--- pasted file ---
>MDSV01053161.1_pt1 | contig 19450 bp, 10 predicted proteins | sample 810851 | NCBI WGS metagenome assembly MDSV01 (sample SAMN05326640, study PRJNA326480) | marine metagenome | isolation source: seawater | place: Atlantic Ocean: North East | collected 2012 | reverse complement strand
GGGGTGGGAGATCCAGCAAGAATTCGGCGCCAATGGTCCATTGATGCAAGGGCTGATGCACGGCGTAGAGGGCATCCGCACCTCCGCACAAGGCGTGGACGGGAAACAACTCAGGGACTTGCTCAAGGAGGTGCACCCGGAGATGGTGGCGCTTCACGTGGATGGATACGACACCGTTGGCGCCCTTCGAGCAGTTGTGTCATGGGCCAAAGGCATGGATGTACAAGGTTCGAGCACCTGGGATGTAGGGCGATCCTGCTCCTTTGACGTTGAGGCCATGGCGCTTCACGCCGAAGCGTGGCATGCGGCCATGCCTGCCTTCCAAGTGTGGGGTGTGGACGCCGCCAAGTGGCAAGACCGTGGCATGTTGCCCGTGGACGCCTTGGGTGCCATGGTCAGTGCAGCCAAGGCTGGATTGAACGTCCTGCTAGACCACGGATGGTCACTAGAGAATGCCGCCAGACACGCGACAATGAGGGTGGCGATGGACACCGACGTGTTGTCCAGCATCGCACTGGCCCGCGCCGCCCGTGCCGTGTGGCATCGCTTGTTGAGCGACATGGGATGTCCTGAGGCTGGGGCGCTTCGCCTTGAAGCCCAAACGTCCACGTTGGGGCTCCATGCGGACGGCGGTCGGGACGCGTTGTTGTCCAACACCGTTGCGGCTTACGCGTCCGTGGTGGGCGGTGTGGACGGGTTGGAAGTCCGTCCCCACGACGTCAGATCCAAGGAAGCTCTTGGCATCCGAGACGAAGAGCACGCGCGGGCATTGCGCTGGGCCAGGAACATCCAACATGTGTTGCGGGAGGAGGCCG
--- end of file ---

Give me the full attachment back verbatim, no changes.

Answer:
>MDSV01053161.1_pt1 | contig 19450 bp, 10 predicted proteins | sample 810851 | NCBI WGS metagenome assembly MDSV01 (sample SAMN05326640, study PRJNA326480) | marine metagenome | isolation source: seawater | place: Atlantic Ocean: North East | collected 2012 | reverse complement strand
GGGGTGGGAGATCCAGCAAGAATTCGGCGCCAATGGTCCATTGATGCAAGGGCTGATGCACGGCGTAGAGGGCATCCGCACCTCCGCACAAGGCGTGGACGGGAAACAACTCAGGGACTTGCTCAAGGAGGTGCACCCGGAGATGGTGGCGCTTCACGTGGATGGATACGACACCGTTGGCGCCCTTCGAGCAGTTGTGTCATGGGCCAAAGGCATGGATGTACAAGGTTCGAGCACCTGGGATGTAGGGCGATCCTGCTCCTTTGACGTTGAGGCCATGGCGCTTCACGCCGAAGCGTGGCATGCGGCCATGCCTGCCTTCCAAGTGTGGGGTGTGGACGCCGCCAAGTGGCAAGACCGTGGCATGTTGCCCGTGGACGCCTTGGGTGCCATGGTCAGTGCAGCCAAGGCTGGATTGAACGTCCTGCTAGACCACGGATGGTCACTAGAGAATGCCGCCAGACACGCGACAATGAGGGTGGCGATGGACACCGACGTGTTGTCCAGCATCGCACTGGCCCGCGCCGCCCGTGCCGTGTGGCATCGCTTGTTGAGCGACATGGGATGTCCTGAGGCTGGGGCGCTTCGCCTTGAAGCCCAAACGTCCACGTTGGGGCTCCATGCGGACGGCGGTCGGGACGCGTTGTTGTCCAACACCGTTGCGGCTTACGCGTCCGTGGTGGGCGGTGTGGACGGGTTGGAAGTCCGTCCCCACGACGTCAGATCCAAGGAAGCTCTTGGCATCCGAGACGAAGAGCACGCGCGGGCATTGCGCTGGGCCAGGAACATCCAACATGTGTTGCGGGAGGAGGCCG